Brightline is also expanding to the West Coast with a rail line from Las Vegas to southern California along the XpressWest right of way. The system will head to Victor Valley and eventually to Los Angeles. In the Pacific Northwest, the Cascadia High Speed Rail system seeks to connect Portland, Seattle, and Vancouver in two hours, and eventually more of the region. A feasibility study and government approval have taken place in Washington and British Columbia, but construction has yet to start.

You can help bring high speed-rail to life in the US without leaving your chair by signing this petition from the High Speed Rail Alliance. Also available is a quick option to email or call representatives locally and nationally. The Alliance is working to connect public and private supporters of rail with lawmakers, and public input and support is key to making that happen.

Where does Amtrak fit in?

We’ll be tracking developments on these projects here in the Climate Win column. In the meantime, Amtrak also has big ambitions. Currently, certain Eastern corridor Amtrak lines — including the Acela Express, Keystone, SilverStar, Northeast Regional, and Vermonter — operate at speeds of 125 miles per hour, standing as the only higher-speed rail service in the country’s busiest corridor. Amtrak hopes to make Acela even faster by the end of 2022.

The company’s five-year plan for cross-country routes looks to address on-time performance, currently at 48 percent, while also working to increase collaborations with state-supported service lines to connect passengers to more cities. It currently serves about 500 destinations in the US and Canada. Most notably, the plan demonstrates that Amtrak is taking stock of its own pros and cons with an end goal of better serving Millennial travelers.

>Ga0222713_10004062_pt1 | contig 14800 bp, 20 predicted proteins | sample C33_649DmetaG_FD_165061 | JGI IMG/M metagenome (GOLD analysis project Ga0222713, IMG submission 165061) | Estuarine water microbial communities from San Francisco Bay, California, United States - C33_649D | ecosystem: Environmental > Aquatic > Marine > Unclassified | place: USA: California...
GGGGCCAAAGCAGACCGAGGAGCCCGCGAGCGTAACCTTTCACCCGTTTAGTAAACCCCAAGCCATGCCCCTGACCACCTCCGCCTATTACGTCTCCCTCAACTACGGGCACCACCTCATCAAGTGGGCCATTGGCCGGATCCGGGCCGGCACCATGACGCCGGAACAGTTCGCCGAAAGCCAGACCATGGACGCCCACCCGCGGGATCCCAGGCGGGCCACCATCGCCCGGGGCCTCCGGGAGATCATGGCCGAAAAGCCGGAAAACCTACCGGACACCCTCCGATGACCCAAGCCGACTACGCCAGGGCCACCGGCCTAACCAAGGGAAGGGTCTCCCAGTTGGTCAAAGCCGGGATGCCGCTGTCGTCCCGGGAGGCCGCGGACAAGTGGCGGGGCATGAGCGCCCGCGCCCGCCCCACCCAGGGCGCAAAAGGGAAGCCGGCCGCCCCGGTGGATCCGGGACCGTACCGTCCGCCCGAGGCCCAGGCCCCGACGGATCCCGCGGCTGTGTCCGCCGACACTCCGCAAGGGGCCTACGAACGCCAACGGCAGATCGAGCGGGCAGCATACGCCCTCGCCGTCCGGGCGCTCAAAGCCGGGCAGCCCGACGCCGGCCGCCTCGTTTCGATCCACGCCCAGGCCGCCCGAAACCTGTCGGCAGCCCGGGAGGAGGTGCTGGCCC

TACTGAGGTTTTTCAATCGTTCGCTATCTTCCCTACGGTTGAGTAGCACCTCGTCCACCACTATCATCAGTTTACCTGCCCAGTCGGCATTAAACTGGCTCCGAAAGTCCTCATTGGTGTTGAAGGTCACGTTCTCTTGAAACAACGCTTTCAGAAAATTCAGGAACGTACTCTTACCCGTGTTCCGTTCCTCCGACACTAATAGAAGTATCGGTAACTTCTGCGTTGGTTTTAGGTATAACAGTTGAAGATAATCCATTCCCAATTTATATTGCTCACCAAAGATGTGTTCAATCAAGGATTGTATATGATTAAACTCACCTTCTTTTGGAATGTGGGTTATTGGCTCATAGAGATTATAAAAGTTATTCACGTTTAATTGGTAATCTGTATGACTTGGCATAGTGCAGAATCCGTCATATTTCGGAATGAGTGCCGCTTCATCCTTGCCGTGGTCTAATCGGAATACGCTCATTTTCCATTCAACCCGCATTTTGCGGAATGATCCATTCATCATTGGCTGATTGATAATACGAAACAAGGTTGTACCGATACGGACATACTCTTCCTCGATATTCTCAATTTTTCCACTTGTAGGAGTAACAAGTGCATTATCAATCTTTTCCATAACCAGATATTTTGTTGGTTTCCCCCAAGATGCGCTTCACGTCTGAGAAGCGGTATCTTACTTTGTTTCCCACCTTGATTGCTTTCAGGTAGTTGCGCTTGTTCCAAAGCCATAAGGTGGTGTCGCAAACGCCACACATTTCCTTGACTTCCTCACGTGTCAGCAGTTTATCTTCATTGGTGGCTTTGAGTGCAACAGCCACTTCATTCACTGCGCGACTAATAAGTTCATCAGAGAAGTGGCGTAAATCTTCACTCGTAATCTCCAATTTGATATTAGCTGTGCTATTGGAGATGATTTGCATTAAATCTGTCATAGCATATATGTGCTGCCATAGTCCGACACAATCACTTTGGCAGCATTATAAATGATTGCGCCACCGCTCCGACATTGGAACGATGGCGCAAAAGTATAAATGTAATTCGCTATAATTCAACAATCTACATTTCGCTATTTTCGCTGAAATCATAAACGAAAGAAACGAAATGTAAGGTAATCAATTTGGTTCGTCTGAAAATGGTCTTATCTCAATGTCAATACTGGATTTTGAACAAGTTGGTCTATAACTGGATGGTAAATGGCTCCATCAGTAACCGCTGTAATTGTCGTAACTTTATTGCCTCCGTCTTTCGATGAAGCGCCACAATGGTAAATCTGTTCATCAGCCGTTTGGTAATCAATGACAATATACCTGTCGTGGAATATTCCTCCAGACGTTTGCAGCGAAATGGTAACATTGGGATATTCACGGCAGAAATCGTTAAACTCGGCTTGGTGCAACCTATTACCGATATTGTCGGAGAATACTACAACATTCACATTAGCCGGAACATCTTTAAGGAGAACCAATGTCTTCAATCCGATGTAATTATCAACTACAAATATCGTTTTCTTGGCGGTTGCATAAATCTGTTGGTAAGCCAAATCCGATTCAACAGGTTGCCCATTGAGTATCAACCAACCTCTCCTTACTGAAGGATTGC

“Our challenge is to redevelop and improve our long-distance route system to meet the needs of these changed demographics, and in particular, transform this service to attract new passengers from the growing cohort of Millennials who make up the largest age cohort of Americans and bring with them a different set of expectations and travel needs,” the report says.

More climate wins

Candymaker Mars announced this week it has dropped all palm oil from producers contributing to deforestation. The “Palm Positive Plan” cuts Mars’ supply chain of palm oil producers from 1,500 to under 100. The company plans to rigidly monitor the impact of its palm producers as part of its “Sustainable in a Generation” plan, meaning you can indulge guilt-free (at least tree-wise) the next time you rip open a Twix or a Mars bar.

In July, we reported on companies directly capturing carbon from the air. This movement took a big step forward this week as major companies including Amazon and Microsoft invested billions of dollars into a Canadian company called CarbonCure Technologies. The company works with concrete producers to inject CO2 into the carbon-intensive process of producing cement. According to a report in The Guardian, the carbon is chemically transformed into limestone which reinforces the concrete. The company currently uses outside CO2 but hopes to close that loop in the near future by using carbon captured from the cement production, taking the process full-circle.

Sir David Attenborough, whose new documentary “A Life on This Planet” is currently streaming on Netflix, has partnered with Prince William to create the “Nobel Prize for environmentalism.” It’s known as the Earthshot Prize and will vet 50 solutions to the climate catastrophe by 2030.